Vail Daily column: I should have known better
He was too old to go on a hike, and I should have known better.
Sometimes we look at a family member and only see what we wish, remembering how someone once was, as opposed to how he or she really is today.
But there we both went, up the mountain above Homestead, for a short hike, usually under an hour to finish the entire trip.
It was fine at the beginning, the typical 20-minute uphill taking about half an hour, thanks to a few extra stops for water and to snap a picture or two.
With water and snacks consumed, we began the longer trek along the western ridge, where we can see the solar panels on the roof of our house most of the way down.
Support Local Journalism
And that’s when his hips gave out.
Not five minutes into the downhill portion, I turned around and he was gone, only to find him a few steps back up the hill, sitting under a bush and panting.
I pulled out his bowl, watched him lap up a bit more water, and then told him to stand up and “get a move on” (it’s a Texas thing).
“Don’t be silly, Dane, home is right there,” I said pointing down the hill, convinced, as all dog owners will attest, that he understood my every word. “C’mon, let’s go!”
He tried to stand up, and I saw his hips collapse him right back into the dirt.
He looked up at me with those beautiful dark eyes that say so much without a single sound, tongue hanging out, panting like there was no tomorrow, and that’s when the lightbulb finally clicked in my ignorant head.
The doctor said it happens to this breed, almost all Golden Retrievers having bad hips beginning around age 10 or so.
He turns 12 in two weeks, the same day I turn 57.
He’s still been running around the yard most days, chasing the cat, playing with neighbor dogs, barking, acting like a puppy when you say, “Wanna go on hike?!”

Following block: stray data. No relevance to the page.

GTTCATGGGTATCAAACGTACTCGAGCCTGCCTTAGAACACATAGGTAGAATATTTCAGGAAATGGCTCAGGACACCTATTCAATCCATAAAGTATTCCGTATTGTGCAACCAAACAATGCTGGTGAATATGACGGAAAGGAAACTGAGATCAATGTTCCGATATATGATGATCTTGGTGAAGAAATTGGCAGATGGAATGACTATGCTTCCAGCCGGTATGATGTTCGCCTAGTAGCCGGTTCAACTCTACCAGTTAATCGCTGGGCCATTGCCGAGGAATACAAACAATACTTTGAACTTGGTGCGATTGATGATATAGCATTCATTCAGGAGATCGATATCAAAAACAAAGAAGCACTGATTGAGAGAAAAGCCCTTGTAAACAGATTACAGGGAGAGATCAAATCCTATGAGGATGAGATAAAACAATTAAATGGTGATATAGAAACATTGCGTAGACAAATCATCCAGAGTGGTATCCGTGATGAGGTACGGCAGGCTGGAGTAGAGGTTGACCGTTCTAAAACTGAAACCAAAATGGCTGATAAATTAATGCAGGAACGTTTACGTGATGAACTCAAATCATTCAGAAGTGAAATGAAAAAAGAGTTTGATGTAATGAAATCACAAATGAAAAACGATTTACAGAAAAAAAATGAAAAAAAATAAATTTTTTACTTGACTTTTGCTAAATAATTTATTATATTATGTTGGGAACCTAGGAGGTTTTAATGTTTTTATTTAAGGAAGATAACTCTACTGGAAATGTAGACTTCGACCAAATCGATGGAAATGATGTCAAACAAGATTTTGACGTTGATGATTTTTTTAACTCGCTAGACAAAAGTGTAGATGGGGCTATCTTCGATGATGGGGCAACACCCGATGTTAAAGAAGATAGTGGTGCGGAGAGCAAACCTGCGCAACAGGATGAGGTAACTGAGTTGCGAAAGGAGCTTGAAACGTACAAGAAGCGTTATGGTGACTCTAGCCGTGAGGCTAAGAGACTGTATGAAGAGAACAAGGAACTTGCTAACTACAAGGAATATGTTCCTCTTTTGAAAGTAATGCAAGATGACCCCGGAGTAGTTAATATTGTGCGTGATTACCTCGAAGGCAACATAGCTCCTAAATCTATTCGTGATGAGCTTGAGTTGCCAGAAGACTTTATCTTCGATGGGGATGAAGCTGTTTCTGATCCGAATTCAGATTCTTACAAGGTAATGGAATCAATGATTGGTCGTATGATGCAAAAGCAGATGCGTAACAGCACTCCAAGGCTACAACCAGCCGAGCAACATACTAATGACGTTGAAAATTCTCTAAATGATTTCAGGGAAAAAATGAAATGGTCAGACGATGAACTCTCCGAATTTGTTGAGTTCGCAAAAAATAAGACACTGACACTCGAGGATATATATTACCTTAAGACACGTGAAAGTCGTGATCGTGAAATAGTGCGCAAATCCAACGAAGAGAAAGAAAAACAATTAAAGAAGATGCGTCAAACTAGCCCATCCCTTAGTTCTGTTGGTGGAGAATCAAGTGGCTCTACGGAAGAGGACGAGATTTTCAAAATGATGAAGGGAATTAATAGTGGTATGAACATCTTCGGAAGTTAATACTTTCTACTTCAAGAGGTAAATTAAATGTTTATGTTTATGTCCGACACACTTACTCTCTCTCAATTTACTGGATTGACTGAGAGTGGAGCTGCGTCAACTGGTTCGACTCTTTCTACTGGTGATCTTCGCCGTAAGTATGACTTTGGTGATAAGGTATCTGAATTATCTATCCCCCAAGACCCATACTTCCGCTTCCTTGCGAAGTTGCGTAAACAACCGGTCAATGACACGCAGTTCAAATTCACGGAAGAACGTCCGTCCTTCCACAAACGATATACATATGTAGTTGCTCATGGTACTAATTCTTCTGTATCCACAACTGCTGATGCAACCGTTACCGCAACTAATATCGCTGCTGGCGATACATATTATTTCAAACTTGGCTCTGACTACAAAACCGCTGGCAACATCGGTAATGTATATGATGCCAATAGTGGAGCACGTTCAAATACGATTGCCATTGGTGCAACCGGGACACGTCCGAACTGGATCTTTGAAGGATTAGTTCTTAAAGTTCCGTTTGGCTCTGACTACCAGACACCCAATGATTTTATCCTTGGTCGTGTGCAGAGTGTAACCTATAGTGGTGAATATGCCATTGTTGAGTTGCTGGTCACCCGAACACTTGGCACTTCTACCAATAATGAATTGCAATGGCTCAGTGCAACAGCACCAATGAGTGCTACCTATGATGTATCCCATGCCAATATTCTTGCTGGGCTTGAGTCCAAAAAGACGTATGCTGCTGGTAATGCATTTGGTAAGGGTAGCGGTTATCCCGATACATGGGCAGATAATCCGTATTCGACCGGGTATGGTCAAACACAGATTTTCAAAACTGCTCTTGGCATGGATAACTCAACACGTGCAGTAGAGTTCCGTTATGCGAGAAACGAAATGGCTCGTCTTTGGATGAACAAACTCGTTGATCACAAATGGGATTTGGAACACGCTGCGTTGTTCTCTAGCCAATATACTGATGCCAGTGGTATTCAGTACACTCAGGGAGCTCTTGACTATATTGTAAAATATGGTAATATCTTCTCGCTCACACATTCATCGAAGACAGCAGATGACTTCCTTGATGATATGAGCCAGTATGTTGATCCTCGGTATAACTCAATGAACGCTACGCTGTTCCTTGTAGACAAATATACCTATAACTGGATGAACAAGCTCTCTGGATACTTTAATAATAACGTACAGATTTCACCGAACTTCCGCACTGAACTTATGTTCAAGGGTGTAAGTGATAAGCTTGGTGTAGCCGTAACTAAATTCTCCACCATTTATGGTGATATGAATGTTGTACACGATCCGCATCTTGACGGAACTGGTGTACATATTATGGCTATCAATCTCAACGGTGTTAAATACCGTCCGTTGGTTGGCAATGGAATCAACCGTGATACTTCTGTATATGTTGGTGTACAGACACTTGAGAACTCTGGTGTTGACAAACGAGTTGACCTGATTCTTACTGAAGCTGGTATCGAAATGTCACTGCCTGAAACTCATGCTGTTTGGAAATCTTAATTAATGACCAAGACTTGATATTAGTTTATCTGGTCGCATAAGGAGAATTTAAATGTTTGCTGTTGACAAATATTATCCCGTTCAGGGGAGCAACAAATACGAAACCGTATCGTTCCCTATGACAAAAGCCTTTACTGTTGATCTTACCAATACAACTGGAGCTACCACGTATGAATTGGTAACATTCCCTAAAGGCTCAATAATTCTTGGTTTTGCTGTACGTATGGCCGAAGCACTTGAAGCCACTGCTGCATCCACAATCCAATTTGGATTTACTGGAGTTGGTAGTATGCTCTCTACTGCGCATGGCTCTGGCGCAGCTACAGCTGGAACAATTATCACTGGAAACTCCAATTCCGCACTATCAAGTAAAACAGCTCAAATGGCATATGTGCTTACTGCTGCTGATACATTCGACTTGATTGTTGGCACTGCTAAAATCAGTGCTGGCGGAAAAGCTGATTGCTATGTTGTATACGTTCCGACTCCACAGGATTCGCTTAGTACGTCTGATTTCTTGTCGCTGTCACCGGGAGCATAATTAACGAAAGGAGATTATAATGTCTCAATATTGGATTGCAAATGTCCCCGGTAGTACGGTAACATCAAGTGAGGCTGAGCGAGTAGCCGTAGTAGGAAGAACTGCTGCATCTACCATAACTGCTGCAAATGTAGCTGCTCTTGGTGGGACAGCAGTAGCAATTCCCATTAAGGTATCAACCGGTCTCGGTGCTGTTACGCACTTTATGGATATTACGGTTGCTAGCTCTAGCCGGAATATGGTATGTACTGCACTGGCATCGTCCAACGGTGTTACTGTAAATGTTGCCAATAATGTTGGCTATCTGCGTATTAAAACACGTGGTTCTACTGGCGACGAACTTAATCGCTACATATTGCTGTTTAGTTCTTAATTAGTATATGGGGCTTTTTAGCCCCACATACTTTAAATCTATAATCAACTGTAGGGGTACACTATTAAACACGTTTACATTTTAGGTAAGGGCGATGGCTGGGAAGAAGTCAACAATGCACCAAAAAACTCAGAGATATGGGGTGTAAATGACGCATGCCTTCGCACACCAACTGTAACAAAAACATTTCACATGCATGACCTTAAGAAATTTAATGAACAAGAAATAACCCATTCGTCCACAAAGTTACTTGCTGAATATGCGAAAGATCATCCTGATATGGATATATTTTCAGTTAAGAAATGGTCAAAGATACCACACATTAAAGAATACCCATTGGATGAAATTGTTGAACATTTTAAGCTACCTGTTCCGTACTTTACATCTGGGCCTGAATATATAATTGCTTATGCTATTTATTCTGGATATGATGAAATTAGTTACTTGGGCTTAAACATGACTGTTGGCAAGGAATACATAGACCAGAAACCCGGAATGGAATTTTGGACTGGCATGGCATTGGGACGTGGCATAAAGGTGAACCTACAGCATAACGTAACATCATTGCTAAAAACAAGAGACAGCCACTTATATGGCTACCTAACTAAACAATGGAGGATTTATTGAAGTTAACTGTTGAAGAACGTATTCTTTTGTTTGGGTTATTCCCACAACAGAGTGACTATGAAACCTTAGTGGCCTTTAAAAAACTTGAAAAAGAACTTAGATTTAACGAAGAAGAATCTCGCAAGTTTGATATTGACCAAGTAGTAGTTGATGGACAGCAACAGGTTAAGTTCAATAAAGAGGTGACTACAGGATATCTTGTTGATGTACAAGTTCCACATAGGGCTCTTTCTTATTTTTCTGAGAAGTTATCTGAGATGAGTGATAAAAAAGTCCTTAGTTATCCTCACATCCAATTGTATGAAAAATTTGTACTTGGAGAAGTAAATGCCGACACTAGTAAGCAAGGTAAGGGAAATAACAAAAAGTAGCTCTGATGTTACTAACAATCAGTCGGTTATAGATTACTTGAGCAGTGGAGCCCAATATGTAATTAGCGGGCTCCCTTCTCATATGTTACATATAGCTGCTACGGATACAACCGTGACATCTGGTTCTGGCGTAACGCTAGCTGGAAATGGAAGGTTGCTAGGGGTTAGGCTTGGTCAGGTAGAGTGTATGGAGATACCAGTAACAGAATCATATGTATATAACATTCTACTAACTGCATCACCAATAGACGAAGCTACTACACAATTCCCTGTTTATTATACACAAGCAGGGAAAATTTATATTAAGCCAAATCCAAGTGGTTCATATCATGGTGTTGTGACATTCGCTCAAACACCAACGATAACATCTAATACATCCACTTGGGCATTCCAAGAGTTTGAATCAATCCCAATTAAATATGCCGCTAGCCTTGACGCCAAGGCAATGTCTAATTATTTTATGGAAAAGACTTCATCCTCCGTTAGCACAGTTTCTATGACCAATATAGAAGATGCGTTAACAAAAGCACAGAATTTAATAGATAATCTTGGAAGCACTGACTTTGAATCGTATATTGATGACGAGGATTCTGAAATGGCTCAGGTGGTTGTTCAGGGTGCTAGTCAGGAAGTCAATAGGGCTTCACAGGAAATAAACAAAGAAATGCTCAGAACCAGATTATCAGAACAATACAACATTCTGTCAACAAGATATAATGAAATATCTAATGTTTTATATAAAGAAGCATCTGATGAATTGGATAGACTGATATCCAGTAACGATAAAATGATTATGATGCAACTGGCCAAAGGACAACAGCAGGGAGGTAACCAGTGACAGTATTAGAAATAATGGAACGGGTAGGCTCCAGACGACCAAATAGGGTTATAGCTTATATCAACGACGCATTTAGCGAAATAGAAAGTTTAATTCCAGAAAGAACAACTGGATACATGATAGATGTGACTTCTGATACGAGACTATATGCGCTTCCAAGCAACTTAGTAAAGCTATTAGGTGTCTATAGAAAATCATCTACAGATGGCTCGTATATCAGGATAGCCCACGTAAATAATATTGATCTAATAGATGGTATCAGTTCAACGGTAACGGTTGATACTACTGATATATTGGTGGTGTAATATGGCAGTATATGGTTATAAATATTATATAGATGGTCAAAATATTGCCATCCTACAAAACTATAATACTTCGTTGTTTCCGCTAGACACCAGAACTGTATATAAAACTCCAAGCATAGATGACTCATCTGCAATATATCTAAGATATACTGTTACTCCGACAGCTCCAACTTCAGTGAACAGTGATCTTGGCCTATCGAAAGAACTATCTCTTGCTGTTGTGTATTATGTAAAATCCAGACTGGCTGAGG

But I guess that’s over now.
At this point, there was only one way for the two of us to get home — I had to carry him.
Exactly half my weight, at 75 pounds, I couldn’t go more than a minute or so before having to put him down and rest. Almost an hour into the downhill trek, he tried walking again, but within moments, he had crawled off the path to get under one of the larger bushes.
An older lady walked by and briefly smiled, but whatever she was listening to in her headphones was apparently more interesting than eye contact with me.
A younger lady in white was coming up the hill, but when she saw a strange man talking to a bush off the trail, she suddenly turned back down the hill.
Must be another Vail Daily fan.
And then along came Mike and his dog, Stanley.
Didn’t know the guy, but he recognized me (usually a good thing), and within minutes we were taking turns carrying Dane for the next half hour.
I couldn’t have made it without him.
A few days later, I went on an overnight hike with my three sons and daughter-in-law. Starting at Piney, we camped at Upper Piney Lake, then the next day, climbed over a saddle and down through the Booth Falls drainage.
Luckily, nobody had to carry me down the last few miles, but things were starting to give out all over the place, reminding me that this aging crap affects us all, eventually.
Like taking Dane up the hill in spite of his age and hips, I should have known better, but the journey, and having a loyal dog for a dozen years, is still worth it.
Richard Carnes of Edwards writes weekly. He can be reached at firstname.lastname@example.org.
Write a column!
Share your insights with the rest of the community. Send your submission to ValleyVoices@vaildaily.com.